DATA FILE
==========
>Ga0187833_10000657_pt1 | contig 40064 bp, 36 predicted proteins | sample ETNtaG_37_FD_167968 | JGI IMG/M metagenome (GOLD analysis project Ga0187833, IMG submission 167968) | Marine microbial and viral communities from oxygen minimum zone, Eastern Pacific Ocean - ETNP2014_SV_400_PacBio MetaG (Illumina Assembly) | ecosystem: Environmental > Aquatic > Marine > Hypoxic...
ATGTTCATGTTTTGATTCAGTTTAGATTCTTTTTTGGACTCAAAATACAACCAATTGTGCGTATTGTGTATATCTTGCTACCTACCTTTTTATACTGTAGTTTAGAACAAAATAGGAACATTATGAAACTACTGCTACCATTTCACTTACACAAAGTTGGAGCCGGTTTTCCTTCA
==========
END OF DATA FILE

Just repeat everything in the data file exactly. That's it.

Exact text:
>Ga0187833_10000657_pt1 | contig 40064 bp, 36 predicted proteins | sample ETNtaG_37_FD_167968 | JGI IMG/M metagenome (GOLD analysis project Ga0187833, IMG submission 167968) | Marine microbial and viral communities from oxygen minimum zone, Eastern Pacific Ocean - ETNP2014_SV_400_PacBio MetaG (Illumina Assembly) | ecosystem: Environmental > Aquatic > Marine > Hypoxic...
ATGTTCATGTTTTGATTCAGTTTAGATTCTTTTTTGGACTCAAAATACAACCAATTGTGCGTATTGTGTATATCTTGCTACCTACCTTTTTATACTGTAGTTTAGAACAAAATAGGAACATTATGAAACTACTGCTACCATTTCACTTACACAAAGTTGGAGCCGGTTTTCCTTCA